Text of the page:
In their 1994 article on the so-called hidden curriculum in medical education, Frederic Hafferty and Ronald Franks wrote that “medical education does not take place in a cultural vacuum, within a value-neutral environment or in a place in which medical morality simply replicates lay values. Medical training is not just learning about becoming a physician, it involves learning how to ‘cease’ to be a layperson.”

This ceasing to be a layperson has been most evident to me through these changes in language. A subtle example is how we use the word “patient.” When I began medical school, I identified much more strongly with patients than doctors. Thus I found it jarring when learning about a certain body part or disease our professors would talk about it “in patients.” Don’t we all have lungs? Couldn’t any one of us develop hypertension? Yet we often speak of “patients’ lungs” or “patients with hypertension” as if we, by becoming doctors, are somehow different from them.

At the same time, while I can identify with the experience of being a patient, I have never identifiedasa patient. I never thought of myself as a pneumonia patient or a repetitive stress injury patient, even though I have been both. The same is often true of people with more serious illnesses. In the 1980s, some AIDS activists living with the disease began actively identifying themselves as “people living with AIDS” and rejected the term “AIDS patients.” While “people living with AIDS” implied an identity separate from disease and continued perseverance to live, “AIDS patients” implied helplessness and inevitable death.

It may seem completely medically appropriate to speak of “diabetic patients” or “heart failure patients.” And in the midst of learning so many new medical terms, these ways of talking about the people we will someday care for may go unnoticed. But when I think about what I know about how people experience illness, and the importance of doctors seeing patients as whole people, I see no meaningful drawback to saying “people with diabetes” or “individuals with heart failure” instead.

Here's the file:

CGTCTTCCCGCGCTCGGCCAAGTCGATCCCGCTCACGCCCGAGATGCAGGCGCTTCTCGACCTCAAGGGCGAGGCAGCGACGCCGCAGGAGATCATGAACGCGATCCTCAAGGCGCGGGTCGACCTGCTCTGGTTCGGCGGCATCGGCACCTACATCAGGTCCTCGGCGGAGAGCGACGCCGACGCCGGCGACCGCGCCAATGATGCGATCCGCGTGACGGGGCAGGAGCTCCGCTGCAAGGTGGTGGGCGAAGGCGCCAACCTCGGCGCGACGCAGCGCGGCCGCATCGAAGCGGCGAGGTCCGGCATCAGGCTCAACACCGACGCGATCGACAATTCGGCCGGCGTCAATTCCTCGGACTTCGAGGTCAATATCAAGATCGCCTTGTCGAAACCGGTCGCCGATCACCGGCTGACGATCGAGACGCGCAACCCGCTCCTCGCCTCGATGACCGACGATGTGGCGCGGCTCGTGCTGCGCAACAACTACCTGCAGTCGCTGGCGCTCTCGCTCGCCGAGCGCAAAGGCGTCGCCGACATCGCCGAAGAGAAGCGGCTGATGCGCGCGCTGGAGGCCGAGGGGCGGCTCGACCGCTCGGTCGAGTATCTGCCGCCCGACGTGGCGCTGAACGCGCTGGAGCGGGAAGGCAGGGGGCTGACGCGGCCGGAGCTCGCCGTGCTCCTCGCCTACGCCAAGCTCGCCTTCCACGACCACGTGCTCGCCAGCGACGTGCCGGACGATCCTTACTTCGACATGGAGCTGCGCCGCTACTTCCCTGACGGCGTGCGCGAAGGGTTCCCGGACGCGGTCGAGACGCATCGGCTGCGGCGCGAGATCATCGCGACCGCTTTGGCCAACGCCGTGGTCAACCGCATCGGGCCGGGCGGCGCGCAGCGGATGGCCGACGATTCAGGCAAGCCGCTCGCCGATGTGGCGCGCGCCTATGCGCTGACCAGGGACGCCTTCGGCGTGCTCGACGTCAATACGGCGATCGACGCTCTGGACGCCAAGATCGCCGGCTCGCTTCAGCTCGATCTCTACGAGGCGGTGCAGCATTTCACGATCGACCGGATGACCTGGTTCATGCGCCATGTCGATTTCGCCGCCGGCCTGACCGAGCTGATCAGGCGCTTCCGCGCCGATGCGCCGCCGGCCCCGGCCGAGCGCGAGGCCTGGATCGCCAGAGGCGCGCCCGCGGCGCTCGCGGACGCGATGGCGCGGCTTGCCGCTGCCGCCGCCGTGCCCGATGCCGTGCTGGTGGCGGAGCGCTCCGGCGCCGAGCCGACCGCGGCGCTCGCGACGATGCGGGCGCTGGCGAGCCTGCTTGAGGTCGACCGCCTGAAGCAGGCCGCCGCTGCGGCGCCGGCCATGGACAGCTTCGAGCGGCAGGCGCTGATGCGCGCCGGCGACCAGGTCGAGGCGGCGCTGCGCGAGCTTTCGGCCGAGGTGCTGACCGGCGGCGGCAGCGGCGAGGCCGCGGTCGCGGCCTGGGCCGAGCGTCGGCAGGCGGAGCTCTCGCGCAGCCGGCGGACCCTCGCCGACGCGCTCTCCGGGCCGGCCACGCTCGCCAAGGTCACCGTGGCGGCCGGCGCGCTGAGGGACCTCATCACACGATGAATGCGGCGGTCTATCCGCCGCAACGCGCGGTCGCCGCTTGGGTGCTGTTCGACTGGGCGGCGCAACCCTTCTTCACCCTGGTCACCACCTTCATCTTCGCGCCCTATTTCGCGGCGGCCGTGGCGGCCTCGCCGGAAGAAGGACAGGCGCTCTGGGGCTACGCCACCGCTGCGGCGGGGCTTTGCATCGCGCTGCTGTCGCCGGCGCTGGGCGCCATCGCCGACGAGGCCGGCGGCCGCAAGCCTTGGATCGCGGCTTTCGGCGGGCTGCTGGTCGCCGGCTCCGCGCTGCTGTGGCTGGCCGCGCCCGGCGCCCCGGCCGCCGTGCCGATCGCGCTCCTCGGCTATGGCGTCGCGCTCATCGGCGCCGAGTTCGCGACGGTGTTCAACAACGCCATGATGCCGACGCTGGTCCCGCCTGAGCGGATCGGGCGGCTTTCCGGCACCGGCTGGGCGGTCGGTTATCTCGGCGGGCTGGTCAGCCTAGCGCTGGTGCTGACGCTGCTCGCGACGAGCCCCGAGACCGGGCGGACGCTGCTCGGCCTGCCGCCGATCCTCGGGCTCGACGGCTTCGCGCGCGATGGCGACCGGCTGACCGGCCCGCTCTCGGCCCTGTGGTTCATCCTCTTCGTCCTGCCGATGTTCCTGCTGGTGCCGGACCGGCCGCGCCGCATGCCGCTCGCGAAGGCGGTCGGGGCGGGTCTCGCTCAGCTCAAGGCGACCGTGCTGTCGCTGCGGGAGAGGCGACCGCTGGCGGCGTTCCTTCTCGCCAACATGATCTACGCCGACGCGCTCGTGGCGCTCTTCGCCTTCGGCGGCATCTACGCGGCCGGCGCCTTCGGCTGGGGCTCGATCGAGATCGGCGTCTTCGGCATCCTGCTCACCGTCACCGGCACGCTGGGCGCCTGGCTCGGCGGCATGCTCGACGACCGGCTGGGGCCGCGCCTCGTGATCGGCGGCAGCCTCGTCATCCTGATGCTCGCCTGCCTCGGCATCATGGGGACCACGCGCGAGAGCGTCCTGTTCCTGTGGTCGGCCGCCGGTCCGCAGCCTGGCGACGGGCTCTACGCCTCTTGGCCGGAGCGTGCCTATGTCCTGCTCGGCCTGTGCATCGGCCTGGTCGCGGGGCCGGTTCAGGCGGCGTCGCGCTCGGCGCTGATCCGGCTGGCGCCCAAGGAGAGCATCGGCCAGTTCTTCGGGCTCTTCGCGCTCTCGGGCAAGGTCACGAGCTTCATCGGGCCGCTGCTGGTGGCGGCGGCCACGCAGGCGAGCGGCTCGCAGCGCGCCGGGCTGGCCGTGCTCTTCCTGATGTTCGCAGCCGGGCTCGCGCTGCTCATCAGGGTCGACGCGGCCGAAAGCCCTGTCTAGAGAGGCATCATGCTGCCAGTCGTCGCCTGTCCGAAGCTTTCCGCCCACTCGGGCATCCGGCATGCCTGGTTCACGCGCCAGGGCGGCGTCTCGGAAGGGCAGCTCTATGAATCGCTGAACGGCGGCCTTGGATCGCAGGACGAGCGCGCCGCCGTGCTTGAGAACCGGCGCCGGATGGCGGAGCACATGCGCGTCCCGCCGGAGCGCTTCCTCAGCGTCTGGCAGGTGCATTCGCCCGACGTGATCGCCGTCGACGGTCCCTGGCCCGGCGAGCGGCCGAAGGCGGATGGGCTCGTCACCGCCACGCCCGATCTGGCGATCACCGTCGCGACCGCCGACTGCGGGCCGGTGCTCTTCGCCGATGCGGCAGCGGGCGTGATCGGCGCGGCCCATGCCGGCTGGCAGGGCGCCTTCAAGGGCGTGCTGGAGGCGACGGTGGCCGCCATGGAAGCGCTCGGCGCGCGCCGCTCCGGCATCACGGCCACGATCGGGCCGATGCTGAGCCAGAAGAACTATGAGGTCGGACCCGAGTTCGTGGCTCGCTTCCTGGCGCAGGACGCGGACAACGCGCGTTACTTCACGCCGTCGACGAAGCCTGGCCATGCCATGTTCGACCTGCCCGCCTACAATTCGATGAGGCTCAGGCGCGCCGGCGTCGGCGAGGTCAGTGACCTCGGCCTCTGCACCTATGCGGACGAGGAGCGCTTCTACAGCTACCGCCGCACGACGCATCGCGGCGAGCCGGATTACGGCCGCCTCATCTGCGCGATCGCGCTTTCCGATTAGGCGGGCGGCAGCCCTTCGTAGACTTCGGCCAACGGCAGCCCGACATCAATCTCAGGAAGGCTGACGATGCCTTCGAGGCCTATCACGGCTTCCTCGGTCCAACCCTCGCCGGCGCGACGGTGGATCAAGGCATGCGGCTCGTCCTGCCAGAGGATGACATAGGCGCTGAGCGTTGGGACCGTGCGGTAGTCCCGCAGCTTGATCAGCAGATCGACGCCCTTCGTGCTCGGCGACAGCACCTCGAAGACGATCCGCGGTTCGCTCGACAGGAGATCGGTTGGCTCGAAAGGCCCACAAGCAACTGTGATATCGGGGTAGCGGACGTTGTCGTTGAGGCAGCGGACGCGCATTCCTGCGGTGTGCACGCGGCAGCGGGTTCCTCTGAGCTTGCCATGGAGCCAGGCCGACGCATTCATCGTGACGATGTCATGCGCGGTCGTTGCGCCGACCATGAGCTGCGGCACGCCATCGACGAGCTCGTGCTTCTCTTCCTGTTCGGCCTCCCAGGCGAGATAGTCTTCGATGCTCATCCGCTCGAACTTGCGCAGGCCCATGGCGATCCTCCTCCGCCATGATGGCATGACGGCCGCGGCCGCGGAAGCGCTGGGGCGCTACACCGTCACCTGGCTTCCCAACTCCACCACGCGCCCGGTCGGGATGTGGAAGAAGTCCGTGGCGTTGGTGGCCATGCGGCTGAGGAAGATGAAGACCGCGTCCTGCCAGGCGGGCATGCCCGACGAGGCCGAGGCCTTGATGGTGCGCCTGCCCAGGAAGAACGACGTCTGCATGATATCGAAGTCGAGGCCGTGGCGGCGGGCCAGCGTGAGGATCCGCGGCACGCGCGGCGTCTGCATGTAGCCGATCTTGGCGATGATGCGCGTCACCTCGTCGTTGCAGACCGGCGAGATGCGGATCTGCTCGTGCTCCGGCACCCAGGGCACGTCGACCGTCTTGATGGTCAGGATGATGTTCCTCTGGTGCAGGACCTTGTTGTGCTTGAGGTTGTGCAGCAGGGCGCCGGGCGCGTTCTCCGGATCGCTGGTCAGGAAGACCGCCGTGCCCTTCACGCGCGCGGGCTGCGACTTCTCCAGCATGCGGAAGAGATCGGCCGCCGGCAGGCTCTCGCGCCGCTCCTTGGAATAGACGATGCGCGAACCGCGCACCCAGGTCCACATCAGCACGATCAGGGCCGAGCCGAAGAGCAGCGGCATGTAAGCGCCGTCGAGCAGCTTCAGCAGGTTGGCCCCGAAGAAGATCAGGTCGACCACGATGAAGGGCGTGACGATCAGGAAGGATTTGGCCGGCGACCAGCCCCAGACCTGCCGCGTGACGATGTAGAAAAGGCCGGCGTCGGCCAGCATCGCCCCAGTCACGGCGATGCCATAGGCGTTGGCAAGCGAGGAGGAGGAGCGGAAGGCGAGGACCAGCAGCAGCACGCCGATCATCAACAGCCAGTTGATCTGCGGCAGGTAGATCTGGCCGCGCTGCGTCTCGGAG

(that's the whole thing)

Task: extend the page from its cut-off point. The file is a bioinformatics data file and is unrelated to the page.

This is just one example of the new words and phrases we learn in this language immersion program. There are many others for which the social stakes are similarly high, like normal and abnormal, sex and gender, compliance and adherence. Just as we require precision when describing anatomical structures, we – especially those of us learning to be doctors – ought to think very carefully about the words we use to describe patients.

During one of our recent lectures, a professor was discussing a medical therapy that did not cure his patient. “The patient failed the therapy,” he explained. Then he stopped himself and said, “No, the therapy failed the patient.” Just this simple change in word order conveyed a completely different understanding of how doctors ought to orient themselves toward their patients. And it reminded me that as I struggle in the coming years to diagnose and treat, I should strive to ensure my language doesn’t fail my patients, too.

Colleen Farrell, a former research assistant at The Hastings Center, is a student at Harvard Medical School.

Posted by Susan Gilbert at 05/13/2013 10:46:53 AM |